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Wednesday, December 14, 2011

Number 313: Ezra Pound "Ancient Music"

Ancient Music

Winter is icumen in,

Lhude sing Goddamm,

Raineth drop and staineth slop,

And how the wind doth ramm!

Sing: Goddamm.

Skiddeth bus and sloppeth us,

An ague hath my ham.

Freezeth river, turneth liver,

Damm you; Sing: Goddamm.

Goddamm, Goddamm, 'tis why I am, Goddamm,

So 'gainst the winter's balm.

Sing goddamm, damm, sing goddamm,

Sing goddamm, sing goddamm, DAMM.

-- Ezra Pound

Hap Notes: First off, Pound is writing a clever parody here of the Middle English round written in 1225 A.D. called "Summer Is Icumen In." Here's that poem/song:

Sumer is icumen in,

Lhude sing cuccu!

Groweþ sed and bloweþ med
And springþ þe wde nu,

Sing cuccu!

Awe bleteþ after lomb,

Lhouþ after calue cu.

Bulluc sterteþ, bucke uerteþ,

Murie sing cuccu!

Cuccu, cuccu, wel singes þu cuccu;
Ne swik þu nauer nu.

Sing cuccu nu. Sing cuccu.

Sing cuccu. Sing cuccu nu!

Okay, what the hell does this poem mean? Here's a fairly good translation:

Summer has arrived,

Loudly sing, Cuckoo!

The seed grows and the meadow blooms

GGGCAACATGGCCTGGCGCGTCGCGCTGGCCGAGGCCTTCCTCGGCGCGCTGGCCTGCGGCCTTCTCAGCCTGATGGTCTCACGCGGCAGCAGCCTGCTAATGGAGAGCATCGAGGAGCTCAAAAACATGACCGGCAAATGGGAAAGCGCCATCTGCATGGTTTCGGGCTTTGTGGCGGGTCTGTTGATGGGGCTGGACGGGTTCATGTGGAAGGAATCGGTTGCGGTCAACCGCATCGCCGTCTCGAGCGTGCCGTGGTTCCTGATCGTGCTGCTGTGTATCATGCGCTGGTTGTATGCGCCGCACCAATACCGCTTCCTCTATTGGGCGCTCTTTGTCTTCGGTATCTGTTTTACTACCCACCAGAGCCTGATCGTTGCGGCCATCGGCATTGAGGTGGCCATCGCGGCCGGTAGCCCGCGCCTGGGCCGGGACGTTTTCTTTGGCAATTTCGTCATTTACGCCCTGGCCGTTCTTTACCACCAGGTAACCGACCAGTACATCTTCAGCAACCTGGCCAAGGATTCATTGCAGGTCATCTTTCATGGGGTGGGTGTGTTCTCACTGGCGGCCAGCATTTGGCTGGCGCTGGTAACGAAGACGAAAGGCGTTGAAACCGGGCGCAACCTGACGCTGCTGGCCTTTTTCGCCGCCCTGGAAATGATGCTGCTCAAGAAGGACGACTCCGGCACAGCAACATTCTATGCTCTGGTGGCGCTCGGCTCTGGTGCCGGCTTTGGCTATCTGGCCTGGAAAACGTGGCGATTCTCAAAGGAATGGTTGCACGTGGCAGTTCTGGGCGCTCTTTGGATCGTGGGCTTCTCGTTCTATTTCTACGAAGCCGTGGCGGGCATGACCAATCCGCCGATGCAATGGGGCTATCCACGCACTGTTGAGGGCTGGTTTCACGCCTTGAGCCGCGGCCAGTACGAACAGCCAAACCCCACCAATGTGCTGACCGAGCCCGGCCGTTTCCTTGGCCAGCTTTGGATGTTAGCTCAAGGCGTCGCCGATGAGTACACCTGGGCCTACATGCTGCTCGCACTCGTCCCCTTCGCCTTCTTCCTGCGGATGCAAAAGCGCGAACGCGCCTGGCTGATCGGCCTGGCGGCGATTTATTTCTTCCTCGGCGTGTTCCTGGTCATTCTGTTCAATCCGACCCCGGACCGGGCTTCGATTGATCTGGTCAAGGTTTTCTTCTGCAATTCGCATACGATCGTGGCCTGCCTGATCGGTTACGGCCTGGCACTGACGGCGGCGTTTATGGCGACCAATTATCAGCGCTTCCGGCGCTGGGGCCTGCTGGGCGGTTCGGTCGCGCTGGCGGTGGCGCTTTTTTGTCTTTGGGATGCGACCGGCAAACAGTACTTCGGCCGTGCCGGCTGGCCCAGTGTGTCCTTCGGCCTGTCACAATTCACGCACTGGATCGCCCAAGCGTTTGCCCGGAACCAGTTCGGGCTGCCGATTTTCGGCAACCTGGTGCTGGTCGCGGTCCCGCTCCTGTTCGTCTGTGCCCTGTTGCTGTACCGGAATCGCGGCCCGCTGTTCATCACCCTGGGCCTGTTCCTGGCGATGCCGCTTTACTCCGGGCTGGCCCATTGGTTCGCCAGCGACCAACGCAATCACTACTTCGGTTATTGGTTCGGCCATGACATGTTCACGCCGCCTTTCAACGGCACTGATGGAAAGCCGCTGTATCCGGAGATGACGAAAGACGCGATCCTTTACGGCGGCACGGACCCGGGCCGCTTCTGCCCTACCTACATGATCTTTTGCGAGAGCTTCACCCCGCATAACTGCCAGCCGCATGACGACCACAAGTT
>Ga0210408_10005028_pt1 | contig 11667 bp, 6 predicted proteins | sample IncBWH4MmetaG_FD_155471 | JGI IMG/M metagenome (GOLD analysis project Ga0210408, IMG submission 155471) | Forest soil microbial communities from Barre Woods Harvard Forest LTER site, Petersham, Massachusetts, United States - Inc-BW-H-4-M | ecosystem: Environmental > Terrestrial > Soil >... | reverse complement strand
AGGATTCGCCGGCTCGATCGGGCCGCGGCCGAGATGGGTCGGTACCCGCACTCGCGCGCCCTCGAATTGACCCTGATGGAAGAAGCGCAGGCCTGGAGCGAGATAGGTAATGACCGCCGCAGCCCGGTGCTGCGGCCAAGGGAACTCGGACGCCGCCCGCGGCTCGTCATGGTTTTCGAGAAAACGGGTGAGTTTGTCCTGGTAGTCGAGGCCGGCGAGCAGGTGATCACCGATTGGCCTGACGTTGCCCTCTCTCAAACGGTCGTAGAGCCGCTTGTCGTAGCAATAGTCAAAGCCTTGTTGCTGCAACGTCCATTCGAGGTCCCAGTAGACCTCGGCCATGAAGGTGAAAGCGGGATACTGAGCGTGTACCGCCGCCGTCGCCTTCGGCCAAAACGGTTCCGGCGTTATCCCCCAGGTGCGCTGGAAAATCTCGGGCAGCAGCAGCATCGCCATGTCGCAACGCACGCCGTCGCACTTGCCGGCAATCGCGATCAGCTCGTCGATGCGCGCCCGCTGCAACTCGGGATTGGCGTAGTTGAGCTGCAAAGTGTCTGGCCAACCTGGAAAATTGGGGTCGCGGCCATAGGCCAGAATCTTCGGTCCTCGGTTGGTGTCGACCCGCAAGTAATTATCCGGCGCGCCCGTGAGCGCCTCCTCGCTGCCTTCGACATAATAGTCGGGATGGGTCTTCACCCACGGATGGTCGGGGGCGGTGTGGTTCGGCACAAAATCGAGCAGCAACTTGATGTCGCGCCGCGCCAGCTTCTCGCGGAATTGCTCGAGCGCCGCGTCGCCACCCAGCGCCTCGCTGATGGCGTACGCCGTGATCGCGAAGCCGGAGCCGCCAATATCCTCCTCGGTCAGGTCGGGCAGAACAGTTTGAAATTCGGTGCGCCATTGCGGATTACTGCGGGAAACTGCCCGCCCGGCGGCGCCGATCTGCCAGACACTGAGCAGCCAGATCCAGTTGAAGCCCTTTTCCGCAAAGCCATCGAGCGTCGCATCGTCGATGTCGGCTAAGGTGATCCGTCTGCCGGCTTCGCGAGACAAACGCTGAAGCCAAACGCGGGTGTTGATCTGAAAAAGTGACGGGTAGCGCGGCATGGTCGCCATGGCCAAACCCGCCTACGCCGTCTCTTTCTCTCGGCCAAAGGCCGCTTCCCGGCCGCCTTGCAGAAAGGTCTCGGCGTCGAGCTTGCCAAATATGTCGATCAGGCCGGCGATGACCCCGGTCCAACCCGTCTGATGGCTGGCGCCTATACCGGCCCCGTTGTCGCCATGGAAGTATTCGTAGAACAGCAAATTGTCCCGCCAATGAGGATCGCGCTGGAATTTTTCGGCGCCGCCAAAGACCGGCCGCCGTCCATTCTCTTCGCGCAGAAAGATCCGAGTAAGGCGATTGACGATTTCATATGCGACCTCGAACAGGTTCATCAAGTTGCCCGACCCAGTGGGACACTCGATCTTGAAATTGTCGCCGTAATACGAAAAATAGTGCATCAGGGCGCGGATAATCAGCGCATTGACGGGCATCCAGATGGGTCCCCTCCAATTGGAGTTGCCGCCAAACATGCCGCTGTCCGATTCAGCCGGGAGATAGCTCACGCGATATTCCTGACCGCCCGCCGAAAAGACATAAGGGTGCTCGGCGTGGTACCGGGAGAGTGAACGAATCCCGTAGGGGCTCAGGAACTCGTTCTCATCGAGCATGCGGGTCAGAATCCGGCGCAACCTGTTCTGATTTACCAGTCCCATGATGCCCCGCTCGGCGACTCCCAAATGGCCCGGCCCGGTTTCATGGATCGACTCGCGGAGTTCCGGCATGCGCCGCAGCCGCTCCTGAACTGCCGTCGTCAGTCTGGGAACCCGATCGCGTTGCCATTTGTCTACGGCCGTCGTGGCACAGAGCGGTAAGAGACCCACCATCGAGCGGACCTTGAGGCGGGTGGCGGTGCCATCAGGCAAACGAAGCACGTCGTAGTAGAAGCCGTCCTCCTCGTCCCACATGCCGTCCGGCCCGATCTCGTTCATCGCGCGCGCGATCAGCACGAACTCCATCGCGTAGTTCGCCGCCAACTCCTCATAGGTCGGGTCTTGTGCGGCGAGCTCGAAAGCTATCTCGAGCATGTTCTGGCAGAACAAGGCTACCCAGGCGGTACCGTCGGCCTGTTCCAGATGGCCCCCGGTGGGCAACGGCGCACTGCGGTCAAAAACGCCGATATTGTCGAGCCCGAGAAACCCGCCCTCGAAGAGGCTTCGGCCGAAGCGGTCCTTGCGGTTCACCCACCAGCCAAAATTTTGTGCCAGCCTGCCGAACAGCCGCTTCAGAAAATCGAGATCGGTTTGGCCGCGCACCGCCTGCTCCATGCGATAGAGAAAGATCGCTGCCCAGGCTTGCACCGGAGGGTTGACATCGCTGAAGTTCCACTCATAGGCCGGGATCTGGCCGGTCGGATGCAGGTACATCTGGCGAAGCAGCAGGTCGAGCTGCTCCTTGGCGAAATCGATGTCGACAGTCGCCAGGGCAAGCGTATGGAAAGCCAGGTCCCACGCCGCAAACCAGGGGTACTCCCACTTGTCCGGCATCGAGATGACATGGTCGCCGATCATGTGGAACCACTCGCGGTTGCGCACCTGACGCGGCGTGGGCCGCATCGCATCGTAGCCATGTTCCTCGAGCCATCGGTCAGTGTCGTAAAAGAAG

And the wood springs anew,

Sing, Cuckoo!

The ewe bleats after the lamb

The cow lows after the calf.

The bullock stirs, the stag farts,

Merrily sing, Cuckoo!

Cuckoo, cuckoo, well you sing,

Don't you ever stop now,
Sing cuckoo now.
Sing, Cuckoo.
Sing Cuckoo.
Sing cuckoo now!

The stag farts? Did you read that right? Yep. It's thought to be a sign of virile health. Don't spread that information around, please. I've had enough purposefully flatulent boyfriends who did not need this kind of encouragment. Just sayin'. Here's what the round sounds like:

Pound was well-equipped to write this parody. He studied Old English as well as Romance languages in college. There is, was and probably never shall be anyone more knowledgeable about poetry than Pound was.

Pound himself said, "I resolved that at 30 I would know more about poetry than any man living, that I would know what was accounted poetry everywhere, what part of poetry was "indestructible," what part could not be lost by translation and—scarcely less important—what effects were obtainable in one language only and were utterly incapable of being translated.
In this search I learned more or less of nine foreign languages, I read Oriental stuff in translations, I fought every University regulation and every professor who tried to make me learn anything except this, or who bothered me with "requirements for degrees."

One cannot speak of 20th century poetry without mentioning the extraordinarily vexing and brilliant Pound.

Today's poem seems especially fitting if you are living in a part of the country that is snowy, grey, cloudy, windy, cold, rainy or (as in my case) all of the above.

Here is where we have talked about Pound before:

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